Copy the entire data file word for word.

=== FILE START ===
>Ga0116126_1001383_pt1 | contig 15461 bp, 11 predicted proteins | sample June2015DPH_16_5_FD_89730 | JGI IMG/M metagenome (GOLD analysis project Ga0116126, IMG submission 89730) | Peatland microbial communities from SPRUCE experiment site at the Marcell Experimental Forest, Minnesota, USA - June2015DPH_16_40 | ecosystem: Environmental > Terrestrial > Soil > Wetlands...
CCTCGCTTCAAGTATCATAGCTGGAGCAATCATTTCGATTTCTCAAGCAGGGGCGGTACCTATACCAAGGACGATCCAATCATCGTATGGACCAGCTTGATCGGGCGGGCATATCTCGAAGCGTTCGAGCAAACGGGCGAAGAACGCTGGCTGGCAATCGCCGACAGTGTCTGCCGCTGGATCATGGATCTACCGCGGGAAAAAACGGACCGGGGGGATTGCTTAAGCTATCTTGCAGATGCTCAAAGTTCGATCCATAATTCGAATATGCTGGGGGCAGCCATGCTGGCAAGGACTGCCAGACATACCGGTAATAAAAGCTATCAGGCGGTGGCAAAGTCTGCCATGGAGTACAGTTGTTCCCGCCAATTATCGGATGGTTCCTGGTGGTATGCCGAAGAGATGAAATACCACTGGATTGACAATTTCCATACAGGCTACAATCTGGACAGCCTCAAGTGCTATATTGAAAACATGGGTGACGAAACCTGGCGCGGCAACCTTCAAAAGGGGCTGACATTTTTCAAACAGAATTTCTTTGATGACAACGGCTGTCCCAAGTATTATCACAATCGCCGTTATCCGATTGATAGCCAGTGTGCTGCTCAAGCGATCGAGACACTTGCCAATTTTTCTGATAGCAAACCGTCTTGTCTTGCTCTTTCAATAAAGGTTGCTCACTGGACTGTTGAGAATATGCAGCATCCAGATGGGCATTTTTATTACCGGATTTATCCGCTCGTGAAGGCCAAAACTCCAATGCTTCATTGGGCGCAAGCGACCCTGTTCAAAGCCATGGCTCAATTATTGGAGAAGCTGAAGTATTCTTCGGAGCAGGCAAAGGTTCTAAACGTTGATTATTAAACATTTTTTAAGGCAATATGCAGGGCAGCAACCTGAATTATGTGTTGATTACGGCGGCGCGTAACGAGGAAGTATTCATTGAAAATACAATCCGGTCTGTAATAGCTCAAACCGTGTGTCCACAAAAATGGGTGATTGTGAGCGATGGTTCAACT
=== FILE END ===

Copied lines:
>Ga0116126_1001383_pt1 | contig 15461 bp, 11 predicted proteins | sample June2015DPH_16_5_FD_89730 | JGI IMG/M metagenome (GOLD analysis project Ga0116126, IMG submission 89730) | Peatland microbial communities from SPRUCE experiment site at the Marcell Experimental Forest, Minnesota, USA - June2015DPH_16_40 | ecosystem: Environmental > Terrestrial > Soil > Wetlands...
CCTCGCTTCAAGTATCATAGCTGGAGCAATCATTTCGATTTCTCAAGCAGGGGCGGTACCTATACCAAGGACGATCCAATCATCGTATGGACCAGCTTGATCGGGCGGGCATATCTCGAAGCGTTCGAGCAAACGGGCGAAGAACGCTGGCTGGCAATCGCCGACAGTGTCTGCCGCTGGATCATGGATCTACCGCGGGAAAAAACGGACCGGGGGGATTGCTTAAGCTATCTTGCAGATGCTCAAAGTTCGATCCATAATTCGAATATGCTGGGGGCAGCCATGCTGGCAAGGACTGCCAGACATACCGGTAATAAAAGCTATCAGGCGGTGGCAAAGTCTGCCATGGAGTACAGTTGTTCCCGCCAATTATCGGATGGTTCCTGGTGGTATGCCGAAGAGATGAAATACCACTGGATTGACAATTTCCATACAGGCTACAATCTGGACAGCCTCAAGTGCTATATTGAAAACATGGGTGACGAAACCTGGCGCGGCAACCTTCAAAAGGGGCTGACATTTTTCAAACAGAATTTCTTTGATGACAACGGCTGTCCCAAGTATTATCACAATCGCCGTTATCCGATTGATAGCCAGTGTGCTGCTCAAGCGATCGAGACACTTGCCAATTTTTCTGATAGCAAACCGTCTTGTCTTGCTCTTTCAATAAAGGTTGCTCACTGGACTGTTGAGAATATGCAGCATCCAGATGGGCATTTTTATTACCGGATTTATCCGCTCGTGAAGGCCAAAACTCCAATGCTTCATTGGGCGCAAGCGACCCTGTTCAAAGCCATGGCTCAATTATTGGAGAAGCTGAAGTATTCTTCGGAGCAGGCAAAGGTTCTAAACGTTGATTATTAAACATTTTTTAAGGCAATATGCAGGGCAGCAACCTGAATTATGTGTTGATTACGGCGGCGCGTAACGAGGAAGTATTCATTGAAAATACAATCCGGTCTGTAATAGCTCAAACCGTGTGTCCACAAAAATGGGTGATTGTGAGCGATGGTTCAACT